Back in August 2018 the French Labour Court awarded €7,500 to an employee who had exceeded her statutory maximum working hours by sending and receiving work-related emails outside normal work hours. According to the Court, the employer failed to monitor and manage her work pattern as well as keep appropriate records of her working hours – therefore allowing the employee to work excessively, in breach of the Organisation of Working Time Act 1997.
While the award amount may not have been significant, employers should not ignore the fact that not only France has introduced the Right to Disconnect law, but similar approaches have been adopted in Germany and Italy; a similar bill was also proposed in New York earlier this year. Not only should employers consider the employees’ right to disconnect, but also ensure that correct records are being kept and, when excessive hours are being worked, this situation should not simply be allowed to continue, but, instead, be addressed accordingly.
The government of India proposed a draft data protection bill, but there are fears it has serious implications for technology and digital services companies that do business in the country. One of the main concerns is that the new law may require firms to store at least one serving copy of personal data on a server or data centre located in India. The bill would also allow the processing of personal data in the interest of the security of the state, if authorised, as well as for prevention, detection, investigation and prosecution of any offence or any other contravention of law, which could represent a threat to the right to privacy considering the weak safeguards currently in place. Finally, the bill creates a regulatory structure that is under significant control of the central government, which translates as an uncomfortable insufficient level of independence.
The Bill’s provisions suggest a close alignment to positions taken in the GDPR adopted by the EU in May 2018, however critics say that is not enough and that the lack of clarity in some areas and the concerns highlighted above should be addressed by the Indian government prior to passing the Bill.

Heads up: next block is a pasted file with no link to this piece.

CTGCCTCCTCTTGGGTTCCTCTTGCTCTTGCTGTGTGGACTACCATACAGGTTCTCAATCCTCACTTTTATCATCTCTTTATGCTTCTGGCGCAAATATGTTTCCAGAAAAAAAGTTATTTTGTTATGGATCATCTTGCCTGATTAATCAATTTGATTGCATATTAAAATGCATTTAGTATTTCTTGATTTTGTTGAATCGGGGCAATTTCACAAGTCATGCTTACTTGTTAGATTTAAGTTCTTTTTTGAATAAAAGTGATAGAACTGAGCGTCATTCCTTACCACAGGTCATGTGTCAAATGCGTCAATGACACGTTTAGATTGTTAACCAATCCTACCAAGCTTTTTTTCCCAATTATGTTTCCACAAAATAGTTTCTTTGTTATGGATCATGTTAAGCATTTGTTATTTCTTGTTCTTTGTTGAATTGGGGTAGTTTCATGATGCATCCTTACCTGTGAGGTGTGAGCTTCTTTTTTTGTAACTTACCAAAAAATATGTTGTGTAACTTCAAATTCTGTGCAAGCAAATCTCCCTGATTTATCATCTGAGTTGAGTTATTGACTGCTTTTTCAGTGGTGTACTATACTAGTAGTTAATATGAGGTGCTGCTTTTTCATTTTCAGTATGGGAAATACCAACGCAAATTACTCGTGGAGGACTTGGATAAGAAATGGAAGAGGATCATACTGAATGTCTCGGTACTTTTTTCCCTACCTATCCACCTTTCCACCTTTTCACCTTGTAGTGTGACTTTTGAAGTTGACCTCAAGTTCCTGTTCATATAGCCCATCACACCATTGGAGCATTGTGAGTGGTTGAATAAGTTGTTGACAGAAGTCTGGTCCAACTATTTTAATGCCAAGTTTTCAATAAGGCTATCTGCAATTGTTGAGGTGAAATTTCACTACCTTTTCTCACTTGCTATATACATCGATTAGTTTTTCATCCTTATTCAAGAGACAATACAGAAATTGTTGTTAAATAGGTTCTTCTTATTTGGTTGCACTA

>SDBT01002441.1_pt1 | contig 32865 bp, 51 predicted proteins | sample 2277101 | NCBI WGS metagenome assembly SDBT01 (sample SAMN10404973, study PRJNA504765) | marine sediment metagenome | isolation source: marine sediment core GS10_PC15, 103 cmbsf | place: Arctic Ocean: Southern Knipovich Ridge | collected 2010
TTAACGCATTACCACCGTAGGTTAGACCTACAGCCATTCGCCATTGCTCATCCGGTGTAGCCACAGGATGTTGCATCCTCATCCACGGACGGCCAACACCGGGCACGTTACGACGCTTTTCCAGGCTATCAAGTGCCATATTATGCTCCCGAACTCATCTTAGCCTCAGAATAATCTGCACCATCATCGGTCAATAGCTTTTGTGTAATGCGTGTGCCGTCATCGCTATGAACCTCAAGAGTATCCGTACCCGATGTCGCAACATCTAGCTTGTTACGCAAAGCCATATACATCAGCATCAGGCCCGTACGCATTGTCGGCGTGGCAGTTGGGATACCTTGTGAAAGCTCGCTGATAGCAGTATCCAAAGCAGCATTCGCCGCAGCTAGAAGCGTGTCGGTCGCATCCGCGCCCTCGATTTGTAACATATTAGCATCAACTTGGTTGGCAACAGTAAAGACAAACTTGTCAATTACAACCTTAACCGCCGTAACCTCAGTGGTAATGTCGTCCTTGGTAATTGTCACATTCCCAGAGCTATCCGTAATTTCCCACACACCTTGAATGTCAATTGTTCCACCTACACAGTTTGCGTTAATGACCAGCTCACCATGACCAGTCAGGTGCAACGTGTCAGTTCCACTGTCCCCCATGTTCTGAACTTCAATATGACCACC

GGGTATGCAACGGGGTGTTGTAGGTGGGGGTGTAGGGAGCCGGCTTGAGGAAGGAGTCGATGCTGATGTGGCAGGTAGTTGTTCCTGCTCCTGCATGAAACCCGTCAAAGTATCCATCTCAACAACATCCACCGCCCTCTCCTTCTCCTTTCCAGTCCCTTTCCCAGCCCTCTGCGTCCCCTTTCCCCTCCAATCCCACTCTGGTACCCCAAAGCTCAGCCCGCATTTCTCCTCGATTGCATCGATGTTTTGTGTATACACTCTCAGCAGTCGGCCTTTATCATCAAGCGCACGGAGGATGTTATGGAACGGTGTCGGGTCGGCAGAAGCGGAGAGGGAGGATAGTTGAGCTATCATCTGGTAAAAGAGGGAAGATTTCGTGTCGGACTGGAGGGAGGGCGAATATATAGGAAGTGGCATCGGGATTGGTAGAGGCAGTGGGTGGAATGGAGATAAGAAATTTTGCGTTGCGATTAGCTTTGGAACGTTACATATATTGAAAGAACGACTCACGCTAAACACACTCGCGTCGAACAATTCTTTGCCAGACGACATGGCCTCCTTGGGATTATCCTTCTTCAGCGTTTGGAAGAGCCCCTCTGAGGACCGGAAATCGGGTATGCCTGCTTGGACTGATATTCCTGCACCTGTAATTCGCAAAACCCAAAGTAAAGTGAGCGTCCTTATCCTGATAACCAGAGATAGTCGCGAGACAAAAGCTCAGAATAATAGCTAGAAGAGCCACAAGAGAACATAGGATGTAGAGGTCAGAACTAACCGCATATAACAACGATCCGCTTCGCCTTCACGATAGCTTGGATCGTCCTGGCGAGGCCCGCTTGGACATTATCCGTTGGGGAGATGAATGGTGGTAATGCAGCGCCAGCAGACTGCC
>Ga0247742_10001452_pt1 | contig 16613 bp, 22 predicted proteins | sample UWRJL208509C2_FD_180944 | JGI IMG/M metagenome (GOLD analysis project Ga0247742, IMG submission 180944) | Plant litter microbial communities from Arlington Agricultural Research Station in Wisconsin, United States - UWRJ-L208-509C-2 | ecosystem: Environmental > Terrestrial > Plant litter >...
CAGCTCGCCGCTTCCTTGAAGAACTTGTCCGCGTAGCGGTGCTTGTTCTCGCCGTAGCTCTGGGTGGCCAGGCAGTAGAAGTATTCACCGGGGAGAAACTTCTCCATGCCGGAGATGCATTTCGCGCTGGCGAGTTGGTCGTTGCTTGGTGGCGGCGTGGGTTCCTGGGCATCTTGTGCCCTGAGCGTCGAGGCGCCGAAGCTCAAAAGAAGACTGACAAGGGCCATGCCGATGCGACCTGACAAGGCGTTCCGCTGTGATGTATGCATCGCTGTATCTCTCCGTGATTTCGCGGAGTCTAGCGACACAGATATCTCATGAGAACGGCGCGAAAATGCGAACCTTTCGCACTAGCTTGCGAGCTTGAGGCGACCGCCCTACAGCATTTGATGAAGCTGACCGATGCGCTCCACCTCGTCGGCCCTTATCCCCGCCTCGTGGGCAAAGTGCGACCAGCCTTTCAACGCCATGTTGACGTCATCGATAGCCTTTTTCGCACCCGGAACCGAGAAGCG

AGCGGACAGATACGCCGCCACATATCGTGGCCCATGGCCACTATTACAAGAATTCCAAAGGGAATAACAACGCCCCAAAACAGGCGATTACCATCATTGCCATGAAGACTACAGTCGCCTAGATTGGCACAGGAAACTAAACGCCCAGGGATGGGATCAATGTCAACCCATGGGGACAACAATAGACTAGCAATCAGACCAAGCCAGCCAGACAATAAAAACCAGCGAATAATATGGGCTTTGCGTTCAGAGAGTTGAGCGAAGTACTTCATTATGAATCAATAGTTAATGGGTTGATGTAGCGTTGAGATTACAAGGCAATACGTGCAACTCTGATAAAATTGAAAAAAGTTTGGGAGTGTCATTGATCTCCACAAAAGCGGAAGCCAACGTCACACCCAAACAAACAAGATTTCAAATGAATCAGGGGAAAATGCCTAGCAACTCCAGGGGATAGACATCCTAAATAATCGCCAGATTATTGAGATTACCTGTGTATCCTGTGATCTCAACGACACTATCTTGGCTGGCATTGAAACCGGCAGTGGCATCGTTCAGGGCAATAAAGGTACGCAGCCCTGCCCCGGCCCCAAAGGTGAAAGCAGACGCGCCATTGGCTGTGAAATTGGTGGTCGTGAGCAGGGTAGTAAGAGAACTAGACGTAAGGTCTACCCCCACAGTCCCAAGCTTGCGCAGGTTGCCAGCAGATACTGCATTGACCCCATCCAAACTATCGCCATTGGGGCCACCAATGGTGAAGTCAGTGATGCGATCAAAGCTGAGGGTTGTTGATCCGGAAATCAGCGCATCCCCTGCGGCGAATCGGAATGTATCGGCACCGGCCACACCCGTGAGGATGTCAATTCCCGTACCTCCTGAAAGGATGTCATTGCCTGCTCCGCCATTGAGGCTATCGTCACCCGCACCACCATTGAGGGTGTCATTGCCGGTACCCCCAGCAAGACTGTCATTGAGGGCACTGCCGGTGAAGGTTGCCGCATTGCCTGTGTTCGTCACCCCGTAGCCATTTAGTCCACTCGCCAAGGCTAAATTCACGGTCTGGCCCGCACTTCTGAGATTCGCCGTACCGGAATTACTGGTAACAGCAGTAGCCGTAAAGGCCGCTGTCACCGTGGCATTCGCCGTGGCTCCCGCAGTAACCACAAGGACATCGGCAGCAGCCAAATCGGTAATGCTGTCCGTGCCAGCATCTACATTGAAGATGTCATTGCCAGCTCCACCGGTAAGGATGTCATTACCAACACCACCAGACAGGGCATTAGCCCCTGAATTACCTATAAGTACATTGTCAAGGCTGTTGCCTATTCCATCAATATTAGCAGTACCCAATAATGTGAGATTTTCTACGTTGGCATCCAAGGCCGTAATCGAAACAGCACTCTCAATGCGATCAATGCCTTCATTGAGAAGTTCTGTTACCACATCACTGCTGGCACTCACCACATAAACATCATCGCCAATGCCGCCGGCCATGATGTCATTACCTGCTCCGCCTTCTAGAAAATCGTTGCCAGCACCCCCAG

As of the beginning of July 2018 foreign employees are not allowed to register with migration authorities at the address of their employer’s office anymore, unless that is the actual address where they reside. The address of the dwelling or hotel where the foreign citizen actually lives in Russia is the one to be registered – with the process being performed by the hosting party, that is, the owner of the dwelling or the hotel. In case the owner of the dwelling is also a foreign citizen, he or she can only carry out the registration if he/she is a residence permit holder. Those who are categorised as highly qualified foreign specialist can act as hosts for members of their own families.
Failure to comply with the rules can result in an administrative fine of up to 7000 rubles, or even worse, the deportation of the foreign worker.
At the beginning of September a Spanish judge ruled that a former Ryanair pilot should have been considered an employee and not an independent contractor. The same lawyer that supported the former pilot in this first case has confirmed he is preparing lawsuits for other pilots, also engaged by the airline, for allegedly violating the Spanish labour and tax laws. Back in August a collective lawsuit was filed by the pilots’ union (Sepla) in the High Court against the company over contracts.
At the end of September the airline had to cancel 250 flights due to pilots and cabin crew staging a 24-hour walkout in six European countries – while pay was also a contributing factor to the protest, the biggest dispute is over working conditions and the fact that Ryanair engages their workers under Irish contracts and subject to Irish legislation instead of their own countries’ labour laws.
For more legal news in other areas of the world including Australia, Finland, Portugal and South Africa please contact us for further information.